In the last several weeks masks became a subject of heated and emotional discussions, polar and even controversial opinions. I've seen a lot of videos and talks on masks with polar opinions ranging from "masks don't help at all and are oppressive" to "masks should be mandatory for everyone". I feel that, as a medical doctor, I should talk about masks in this series. I had couple of catchy titles for this blog like "Safety masquerade" or "Masking the problem", but I chose to stick to a very neutral one as the subject already became quite sensitive and controversial and I don't want to add any drama to it.
The timeline of events
I understand where the controversy and high emotions are coming from – first we were told by WHO that masks are not needed, and we were literally advised not to wear them. All the arguments against masks were brought up with some research evidence stating that wearing masks makes people touch their face more and people might be wearing them wrong among other reasons not to wear them. Then, we had a statement that there was a shortage of masks and the public health officials were saving them for health care professionals. That definitely wasn't helpful – I see how it affected the credibility of public health experts and authorities. After that, masks have been heavily promoted to the point of suggesting that they should be mandatory. They also became a prerequisite for re-opening of businesses, including places like gyms and dental offices, places where it didn't even make sense to wear masks, which sparked a wave of public discontent with these measures. I still believe that universal masking does more good than harm, so let's straighten things out.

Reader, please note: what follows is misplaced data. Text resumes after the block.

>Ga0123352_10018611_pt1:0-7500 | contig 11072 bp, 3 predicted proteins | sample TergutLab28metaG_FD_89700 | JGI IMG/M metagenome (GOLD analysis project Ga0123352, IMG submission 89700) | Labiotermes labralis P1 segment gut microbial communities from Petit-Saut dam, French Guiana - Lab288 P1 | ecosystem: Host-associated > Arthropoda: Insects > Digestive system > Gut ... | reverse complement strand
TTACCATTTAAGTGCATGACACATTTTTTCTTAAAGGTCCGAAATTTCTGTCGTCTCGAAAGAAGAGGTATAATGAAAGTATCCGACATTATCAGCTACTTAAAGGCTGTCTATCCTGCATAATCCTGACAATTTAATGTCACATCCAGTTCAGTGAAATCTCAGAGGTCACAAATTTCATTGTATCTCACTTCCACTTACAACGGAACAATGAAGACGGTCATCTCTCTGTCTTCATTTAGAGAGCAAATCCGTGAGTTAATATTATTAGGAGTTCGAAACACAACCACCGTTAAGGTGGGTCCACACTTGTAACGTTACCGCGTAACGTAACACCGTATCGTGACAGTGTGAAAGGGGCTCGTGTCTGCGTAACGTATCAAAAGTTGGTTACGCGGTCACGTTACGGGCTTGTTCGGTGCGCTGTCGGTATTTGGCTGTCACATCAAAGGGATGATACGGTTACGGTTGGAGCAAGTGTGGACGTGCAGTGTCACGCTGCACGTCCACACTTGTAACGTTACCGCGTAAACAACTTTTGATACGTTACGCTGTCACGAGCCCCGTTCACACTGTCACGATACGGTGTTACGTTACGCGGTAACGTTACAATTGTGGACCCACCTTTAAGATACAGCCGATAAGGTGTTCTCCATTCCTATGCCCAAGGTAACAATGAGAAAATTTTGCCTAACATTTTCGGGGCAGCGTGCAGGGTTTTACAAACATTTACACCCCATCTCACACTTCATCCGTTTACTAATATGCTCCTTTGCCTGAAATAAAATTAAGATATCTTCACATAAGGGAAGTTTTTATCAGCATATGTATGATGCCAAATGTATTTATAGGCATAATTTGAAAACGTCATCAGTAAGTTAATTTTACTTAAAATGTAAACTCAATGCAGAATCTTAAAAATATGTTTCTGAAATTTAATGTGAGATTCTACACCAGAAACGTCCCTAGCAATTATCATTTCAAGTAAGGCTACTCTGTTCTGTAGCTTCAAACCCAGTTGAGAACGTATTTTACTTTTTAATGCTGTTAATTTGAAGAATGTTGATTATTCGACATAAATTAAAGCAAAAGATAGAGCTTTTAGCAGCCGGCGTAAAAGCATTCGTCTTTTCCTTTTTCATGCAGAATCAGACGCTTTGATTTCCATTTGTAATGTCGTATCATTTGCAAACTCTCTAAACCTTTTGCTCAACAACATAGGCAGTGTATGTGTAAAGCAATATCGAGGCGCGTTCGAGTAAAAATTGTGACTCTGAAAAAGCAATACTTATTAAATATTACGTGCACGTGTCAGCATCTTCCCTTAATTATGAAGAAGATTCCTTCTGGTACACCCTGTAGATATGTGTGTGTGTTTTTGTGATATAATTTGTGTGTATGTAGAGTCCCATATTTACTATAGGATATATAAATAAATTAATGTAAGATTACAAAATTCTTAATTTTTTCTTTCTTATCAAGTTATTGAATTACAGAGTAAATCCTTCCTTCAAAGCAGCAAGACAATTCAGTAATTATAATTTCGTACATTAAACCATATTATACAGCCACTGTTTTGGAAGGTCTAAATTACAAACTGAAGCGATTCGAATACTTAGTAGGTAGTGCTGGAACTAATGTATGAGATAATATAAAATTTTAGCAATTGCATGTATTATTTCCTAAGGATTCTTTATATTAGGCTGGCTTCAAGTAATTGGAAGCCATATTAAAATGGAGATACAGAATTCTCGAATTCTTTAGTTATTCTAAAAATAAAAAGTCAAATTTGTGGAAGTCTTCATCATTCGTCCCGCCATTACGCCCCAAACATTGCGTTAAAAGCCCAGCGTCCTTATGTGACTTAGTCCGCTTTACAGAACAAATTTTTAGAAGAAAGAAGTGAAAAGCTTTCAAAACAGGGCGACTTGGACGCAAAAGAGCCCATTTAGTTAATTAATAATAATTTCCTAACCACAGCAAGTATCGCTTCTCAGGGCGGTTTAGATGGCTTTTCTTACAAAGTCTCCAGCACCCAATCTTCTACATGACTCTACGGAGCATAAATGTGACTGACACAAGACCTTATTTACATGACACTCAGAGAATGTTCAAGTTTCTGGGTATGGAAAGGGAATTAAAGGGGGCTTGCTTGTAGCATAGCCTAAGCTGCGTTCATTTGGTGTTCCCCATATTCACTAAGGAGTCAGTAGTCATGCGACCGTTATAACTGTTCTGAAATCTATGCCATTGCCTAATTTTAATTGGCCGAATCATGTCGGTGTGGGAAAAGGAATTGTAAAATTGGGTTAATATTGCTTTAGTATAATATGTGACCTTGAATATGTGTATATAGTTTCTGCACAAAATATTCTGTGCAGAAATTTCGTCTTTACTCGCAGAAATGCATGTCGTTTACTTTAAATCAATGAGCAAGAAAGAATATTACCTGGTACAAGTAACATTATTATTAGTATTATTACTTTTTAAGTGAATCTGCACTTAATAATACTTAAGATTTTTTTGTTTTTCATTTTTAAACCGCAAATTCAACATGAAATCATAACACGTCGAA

Are masks helpful?